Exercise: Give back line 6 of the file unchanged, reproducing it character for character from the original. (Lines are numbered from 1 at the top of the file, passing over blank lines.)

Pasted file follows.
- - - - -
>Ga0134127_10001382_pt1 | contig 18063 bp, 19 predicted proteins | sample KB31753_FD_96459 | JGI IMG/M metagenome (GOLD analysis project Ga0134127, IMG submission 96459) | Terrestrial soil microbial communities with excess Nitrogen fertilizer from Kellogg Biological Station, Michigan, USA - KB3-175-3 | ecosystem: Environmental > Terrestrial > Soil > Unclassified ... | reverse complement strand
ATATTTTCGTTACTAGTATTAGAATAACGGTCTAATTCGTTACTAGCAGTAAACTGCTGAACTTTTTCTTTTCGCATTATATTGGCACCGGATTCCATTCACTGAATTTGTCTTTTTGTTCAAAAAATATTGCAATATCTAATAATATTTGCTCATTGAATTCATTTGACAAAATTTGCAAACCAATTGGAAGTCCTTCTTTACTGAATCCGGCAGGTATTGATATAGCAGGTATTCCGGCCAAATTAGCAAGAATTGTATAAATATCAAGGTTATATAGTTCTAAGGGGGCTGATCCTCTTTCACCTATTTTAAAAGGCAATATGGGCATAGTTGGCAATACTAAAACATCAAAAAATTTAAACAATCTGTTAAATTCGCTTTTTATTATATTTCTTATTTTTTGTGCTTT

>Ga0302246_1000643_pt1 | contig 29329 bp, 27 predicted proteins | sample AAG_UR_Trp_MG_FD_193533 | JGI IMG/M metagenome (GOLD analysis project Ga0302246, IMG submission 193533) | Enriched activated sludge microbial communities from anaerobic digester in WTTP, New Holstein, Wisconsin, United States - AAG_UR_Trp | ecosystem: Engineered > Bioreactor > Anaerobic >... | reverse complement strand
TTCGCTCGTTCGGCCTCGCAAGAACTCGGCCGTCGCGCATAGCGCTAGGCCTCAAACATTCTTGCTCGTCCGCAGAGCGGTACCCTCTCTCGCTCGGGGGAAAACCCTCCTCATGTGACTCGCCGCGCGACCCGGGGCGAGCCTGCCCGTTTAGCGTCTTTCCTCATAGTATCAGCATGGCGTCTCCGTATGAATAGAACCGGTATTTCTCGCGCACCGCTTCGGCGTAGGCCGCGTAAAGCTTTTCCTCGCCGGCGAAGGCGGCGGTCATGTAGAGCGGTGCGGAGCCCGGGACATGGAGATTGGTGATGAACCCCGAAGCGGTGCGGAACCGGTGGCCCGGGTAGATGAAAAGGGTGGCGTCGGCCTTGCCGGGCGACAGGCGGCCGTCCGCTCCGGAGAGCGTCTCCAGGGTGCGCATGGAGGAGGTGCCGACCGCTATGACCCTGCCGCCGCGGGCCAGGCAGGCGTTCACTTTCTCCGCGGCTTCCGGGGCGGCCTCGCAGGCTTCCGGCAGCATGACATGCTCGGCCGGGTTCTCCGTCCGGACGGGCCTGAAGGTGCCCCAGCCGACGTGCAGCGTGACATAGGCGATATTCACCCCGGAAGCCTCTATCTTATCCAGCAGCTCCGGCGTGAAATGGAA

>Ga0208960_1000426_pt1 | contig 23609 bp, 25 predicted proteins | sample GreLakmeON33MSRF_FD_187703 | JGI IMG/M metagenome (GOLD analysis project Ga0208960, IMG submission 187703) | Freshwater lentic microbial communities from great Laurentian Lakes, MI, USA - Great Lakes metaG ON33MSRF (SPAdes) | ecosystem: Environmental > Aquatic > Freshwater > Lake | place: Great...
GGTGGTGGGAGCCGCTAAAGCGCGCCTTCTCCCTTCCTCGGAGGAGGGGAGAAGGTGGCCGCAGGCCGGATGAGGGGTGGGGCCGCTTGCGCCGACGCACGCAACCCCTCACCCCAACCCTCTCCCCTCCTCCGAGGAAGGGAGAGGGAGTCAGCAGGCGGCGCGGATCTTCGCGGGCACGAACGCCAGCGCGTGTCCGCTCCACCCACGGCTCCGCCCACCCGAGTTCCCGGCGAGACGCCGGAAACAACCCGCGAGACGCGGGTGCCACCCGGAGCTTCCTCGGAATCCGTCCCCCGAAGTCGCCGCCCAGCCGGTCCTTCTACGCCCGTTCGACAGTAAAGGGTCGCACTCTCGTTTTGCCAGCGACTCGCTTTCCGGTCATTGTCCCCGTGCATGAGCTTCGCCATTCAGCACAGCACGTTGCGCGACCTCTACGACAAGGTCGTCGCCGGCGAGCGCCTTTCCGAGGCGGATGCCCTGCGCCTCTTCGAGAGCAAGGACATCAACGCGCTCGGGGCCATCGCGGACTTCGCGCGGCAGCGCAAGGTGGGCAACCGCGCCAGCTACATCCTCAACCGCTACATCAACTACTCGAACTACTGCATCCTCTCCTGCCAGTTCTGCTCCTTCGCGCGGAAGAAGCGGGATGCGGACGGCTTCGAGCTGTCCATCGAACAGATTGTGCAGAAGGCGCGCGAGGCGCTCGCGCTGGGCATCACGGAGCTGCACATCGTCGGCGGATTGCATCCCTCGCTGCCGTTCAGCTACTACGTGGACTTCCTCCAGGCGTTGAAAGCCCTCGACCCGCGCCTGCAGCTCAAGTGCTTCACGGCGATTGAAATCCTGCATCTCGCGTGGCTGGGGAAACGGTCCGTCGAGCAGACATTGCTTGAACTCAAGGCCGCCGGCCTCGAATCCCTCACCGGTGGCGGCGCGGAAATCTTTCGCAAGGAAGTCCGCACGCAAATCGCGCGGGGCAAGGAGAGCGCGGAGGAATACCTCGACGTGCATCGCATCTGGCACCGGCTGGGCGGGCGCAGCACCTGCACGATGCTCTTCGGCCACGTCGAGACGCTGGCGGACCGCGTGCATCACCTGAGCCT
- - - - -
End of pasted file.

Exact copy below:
GGTGGTGGGAGCCGCTAAAGCGCGCCTTCTCCCTTCCTCGGAGGAGGGGAGAAGGTGGCCGCAGGCCGGATGAGGGGTGGGGCCGCTTGCGCCGACGCACGCAACCCCTCACCCCAACCCTCTCCCCTCCTCCGAGGAAGGGAGAGGGAGTCAGCAGGCGGCGCGGATCTTCGCGGGCACGAACGCCAGCGCGTGTCCGCTCCACCCACGGCTCCGCCCACCCGAGTTCCCGGCGAGACGCCGGAAACAACCCGCGAGACGCGGGTGCCACCCGGAGCTTCCTCGGAATCCGTCCCCCGAAGTCGCCGCCCAGCCGGTCCTTCTACGCCCGTTCGACAGTAAAGGGTCGCACTCTCGTTTTGCCAGCGACTCGCTTTCCGGTCATTGTCCCCGTGCATGAGCTTCGCCATTCAGCACAGCACGTTGCGCGACCTCTACGACAAGGTCGTCGCCGGCGAGCGCCTTTCCGAGGCGGATGCCCTGCGCCTCTTCGAGAGCAAGGACATCAACGCGCTCGGGGCCATCGCGGACTTCGCGCGGCAGCGCAAGGTGGGCAACCGCGCCAGCTACATCCTCAACCGCTACATCAACTACTCGAACTACTGCATCCTCTCCTGCCAGTTCTGCTCCTTCGCGCGGAAGAAGCGGGATGCGGACGGCTTCGAGCTGTCCATCGAACAGATTGTGCAGAAGGCGCGCGAGGCGCTCGCGCTGGGCATCACGGAGCTGCACATCGTCGGCGGATTGCATCCCTCGCTGCCGTTCAGCTACTACGTGGACTTCCTCCAGGCGTTGAAAGCCCTCGACCCGCGCCTGCAGCTCAAGTGCTTCACGGCGATTGAAATCCTGCATCTCGCGTGGCTGGGGAAACGGTCCGTCGAGCAGACATTGCTTGAACTCAAGGCCGCCGGCCTCGAATCCCTCACCGGTGGCGGCGCGGAAATCTTTCGCAAGGAAGTCCGCACGCAAATCGCGCGGGGCAAGGAGAGCGCGGAGGAATACCTCGACGTGCATCGCATCTGGCACCGGCTGGGCGGGCGCAGCACCTGCACGATGCTCTTCGGCCACGTCGAGACGCTGGCGGACCGCGTGCATCACCTGAGCCT